A high level medical panel of US government advisors was meeting Tuesday to decide whether to authorize the Pfizer COVID-19 vaccine in five-to-11-year-olds, likely paving the way for younger children to get their shots within weeks.
If, as expected, the independent experts convened by the Food and Drug Administration (FDA) vote in favor, it will set in motion actions leading to 28 million more Americans becoming eligible for immunization.
Opening the meeting, senior FDA scientist Peter Marks said younger children were "far from being spared harm of COVID-19," adding that, in this group, there had been 1.9 million infections and 8,300 hospitalizations, roughly a third of which required intensive care.
There have also been around 100 deaths, making it a top 10 leading cause of death, he added.
The question before the experts: based on the scientific evidence available, do the benefits of the two-dose vaccine, given three weeks apart, outweigh the known risks.
An analysis by Pfizer posted by the FDA before the meeting showed the vaccine—given at 10 micrograms instead of 30 micrograms as in older groups—was 90.7 percent effective at preventing symptomatic COVID-19, and there were no serious safety issues.
The FDA also carried out a detailed a risk-benefit analysis, which indicated the agency's scientists believe the benefits exceed the most worrying potential side-effect for this age group: myocarditis, or heart inflammation.
FDA scientist Hong Yang presented a model that showed at current infection rates, the vaccine would prevent far more hospitalizations from COVID than they might cause from myocarditis.
If community transmission was brought down to very low levels, this may change—but even then vaccination might be worthwhile because of long term risks linked to non-hospitalized cases, she added.
These include multisystem inflammatory syndrome in children (MIS-C), a rare but highly serious post-viral complication, which has affected more than 5,000 children of all ages and claimed 46 lives.
William Gruber of Pfizer added there were wider societal benefits too.
For example, children likely play an important role in transmission and vaccinating children can help reach herd immunity.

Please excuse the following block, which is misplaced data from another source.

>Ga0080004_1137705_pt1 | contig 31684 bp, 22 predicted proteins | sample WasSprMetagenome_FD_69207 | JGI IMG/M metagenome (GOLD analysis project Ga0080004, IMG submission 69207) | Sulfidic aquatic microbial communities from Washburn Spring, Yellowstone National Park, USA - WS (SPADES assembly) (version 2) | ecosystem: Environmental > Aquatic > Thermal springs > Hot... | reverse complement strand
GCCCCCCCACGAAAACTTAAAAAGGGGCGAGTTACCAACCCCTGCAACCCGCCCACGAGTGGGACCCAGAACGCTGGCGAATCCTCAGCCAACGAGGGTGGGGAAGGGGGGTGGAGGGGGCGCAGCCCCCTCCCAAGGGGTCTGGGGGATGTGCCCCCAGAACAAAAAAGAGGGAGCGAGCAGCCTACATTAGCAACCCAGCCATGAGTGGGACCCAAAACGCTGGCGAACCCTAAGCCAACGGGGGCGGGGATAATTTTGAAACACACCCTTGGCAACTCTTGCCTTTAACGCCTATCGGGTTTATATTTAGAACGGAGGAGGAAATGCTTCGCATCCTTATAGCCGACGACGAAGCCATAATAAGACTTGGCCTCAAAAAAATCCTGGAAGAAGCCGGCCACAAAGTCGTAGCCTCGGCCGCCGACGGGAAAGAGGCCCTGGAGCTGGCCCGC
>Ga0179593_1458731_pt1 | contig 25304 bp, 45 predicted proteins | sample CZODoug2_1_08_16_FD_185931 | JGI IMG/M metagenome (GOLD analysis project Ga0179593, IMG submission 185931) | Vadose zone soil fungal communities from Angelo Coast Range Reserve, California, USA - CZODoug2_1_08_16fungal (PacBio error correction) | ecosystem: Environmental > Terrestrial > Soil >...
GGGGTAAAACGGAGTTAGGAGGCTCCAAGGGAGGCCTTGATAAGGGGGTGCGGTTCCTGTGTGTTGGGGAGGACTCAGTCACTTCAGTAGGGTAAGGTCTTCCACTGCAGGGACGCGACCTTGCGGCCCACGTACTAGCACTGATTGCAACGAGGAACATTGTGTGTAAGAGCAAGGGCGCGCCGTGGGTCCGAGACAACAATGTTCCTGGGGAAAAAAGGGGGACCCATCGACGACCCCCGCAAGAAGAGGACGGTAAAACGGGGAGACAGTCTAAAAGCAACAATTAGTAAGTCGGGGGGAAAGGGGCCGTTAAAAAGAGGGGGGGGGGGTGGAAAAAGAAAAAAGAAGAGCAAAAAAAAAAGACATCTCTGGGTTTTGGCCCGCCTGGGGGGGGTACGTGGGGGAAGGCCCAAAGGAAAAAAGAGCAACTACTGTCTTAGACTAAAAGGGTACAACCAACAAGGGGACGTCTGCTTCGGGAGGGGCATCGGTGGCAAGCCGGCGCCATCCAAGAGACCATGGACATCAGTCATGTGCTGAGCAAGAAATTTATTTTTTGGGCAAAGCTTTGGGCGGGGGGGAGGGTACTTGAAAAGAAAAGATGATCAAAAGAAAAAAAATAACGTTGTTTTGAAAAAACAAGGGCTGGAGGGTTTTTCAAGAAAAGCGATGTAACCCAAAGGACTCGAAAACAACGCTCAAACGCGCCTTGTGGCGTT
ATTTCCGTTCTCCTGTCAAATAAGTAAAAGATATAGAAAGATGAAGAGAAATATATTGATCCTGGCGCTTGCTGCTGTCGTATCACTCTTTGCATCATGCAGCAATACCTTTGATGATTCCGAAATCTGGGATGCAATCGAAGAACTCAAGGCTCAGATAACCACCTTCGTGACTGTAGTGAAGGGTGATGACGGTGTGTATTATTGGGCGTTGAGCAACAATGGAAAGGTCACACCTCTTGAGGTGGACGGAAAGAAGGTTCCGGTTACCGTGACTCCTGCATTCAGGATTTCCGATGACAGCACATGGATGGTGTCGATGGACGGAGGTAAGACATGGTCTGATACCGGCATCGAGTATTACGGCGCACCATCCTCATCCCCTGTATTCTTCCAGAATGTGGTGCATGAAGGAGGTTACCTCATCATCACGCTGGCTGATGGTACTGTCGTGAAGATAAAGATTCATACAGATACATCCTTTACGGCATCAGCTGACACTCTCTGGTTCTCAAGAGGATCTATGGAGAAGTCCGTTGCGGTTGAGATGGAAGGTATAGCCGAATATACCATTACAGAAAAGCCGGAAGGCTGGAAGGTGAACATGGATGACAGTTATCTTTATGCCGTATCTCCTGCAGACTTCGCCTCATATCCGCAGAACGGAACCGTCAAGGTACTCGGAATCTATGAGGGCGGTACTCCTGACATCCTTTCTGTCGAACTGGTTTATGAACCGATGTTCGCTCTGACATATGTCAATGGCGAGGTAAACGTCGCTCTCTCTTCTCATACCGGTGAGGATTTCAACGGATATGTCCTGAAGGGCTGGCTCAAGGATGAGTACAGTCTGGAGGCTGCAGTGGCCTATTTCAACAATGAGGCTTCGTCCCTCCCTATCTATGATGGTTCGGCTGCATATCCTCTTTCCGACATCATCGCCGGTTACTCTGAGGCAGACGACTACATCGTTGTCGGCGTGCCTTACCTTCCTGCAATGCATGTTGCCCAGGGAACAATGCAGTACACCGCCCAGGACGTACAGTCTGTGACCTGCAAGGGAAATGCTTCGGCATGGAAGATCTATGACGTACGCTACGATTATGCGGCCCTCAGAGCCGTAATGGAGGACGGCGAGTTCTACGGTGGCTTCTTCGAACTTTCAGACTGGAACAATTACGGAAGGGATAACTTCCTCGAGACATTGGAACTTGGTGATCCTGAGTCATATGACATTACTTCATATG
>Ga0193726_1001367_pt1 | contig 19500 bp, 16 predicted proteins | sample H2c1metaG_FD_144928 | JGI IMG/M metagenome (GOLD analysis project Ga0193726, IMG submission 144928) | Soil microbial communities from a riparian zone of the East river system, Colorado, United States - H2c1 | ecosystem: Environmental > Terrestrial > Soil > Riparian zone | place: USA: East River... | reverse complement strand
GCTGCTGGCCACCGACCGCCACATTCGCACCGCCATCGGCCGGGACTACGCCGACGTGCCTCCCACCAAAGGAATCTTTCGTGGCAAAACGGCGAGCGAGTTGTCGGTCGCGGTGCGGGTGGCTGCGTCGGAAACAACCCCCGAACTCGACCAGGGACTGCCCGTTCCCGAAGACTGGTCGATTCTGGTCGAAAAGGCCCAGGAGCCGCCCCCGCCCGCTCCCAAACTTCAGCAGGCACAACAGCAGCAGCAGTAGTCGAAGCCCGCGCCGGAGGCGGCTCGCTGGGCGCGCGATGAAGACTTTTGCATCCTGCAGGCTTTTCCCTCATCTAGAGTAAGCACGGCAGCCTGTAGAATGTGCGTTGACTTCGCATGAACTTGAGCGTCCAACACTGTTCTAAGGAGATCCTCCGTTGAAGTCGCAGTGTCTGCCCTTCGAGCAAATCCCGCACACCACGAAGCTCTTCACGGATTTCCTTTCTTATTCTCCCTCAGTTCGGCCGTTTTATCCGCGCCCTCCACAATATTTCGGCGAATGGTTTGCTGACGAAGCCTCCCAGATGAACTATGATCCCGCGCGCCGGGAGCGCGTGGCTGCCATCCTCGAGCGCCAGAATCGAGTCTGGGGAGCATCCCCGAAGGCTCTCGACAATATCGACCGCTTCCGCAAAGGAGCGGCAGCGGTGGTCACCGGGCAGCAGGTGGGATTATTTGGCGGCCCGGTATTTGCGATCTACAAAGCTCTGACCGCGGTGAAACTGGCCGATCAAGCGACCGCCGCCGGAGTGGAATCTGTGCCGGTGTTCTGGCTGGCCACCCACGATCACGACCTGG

"Vaccination will help ensure in-person learning which is critical for childhood development by limiting community spread and school outbreaks," he added.
In its clinical trial, Pfizer evaluated safety data from a total of 3,000 vaccinated participants, with the most common side-effects mild or moderate, including injection site pain, fatigue, headache, muscle pain and chills.
There were no cases of myocarditis or pericarditis (inflammation around the heart), but there were not enough study volunteers to be able to detect highly rare side-effects.
Matthew Oster, a researcher at the Centers for Disease Control and Prevention (CDC), gave a presentation on what is known so far about the side-effect among groups already eligible for vaccines.
Of 877 vaccine-induced myocarditis cases in under 29s, 829 were hospitalized, according to official data. The vast majority were discharged but five remain in intensive care.
The rate of the side-effect will probably be lower in the five-to-11 age group than among adolescent males, because it is thought to be linked to testosterone.
The panel will have to weigh this theoretical risk against preventing COVID, which may cause more frequent and severe myocarditis.
The meeting comes as the United States is emerging from its latest wave driven by the Delta variant.
But infections remain high in northern states such as Alaska, Montana, Wyoming and Idaho, which are experiencing colder weather and have lagging vaccination rates.
Overall, 57 percent of the total population is now fully vaccinated.
Vaccine confidence has risen in recent months, but the United States remains behind every other G7 nation in percent of population fully vaccinated.
© 2021 AFP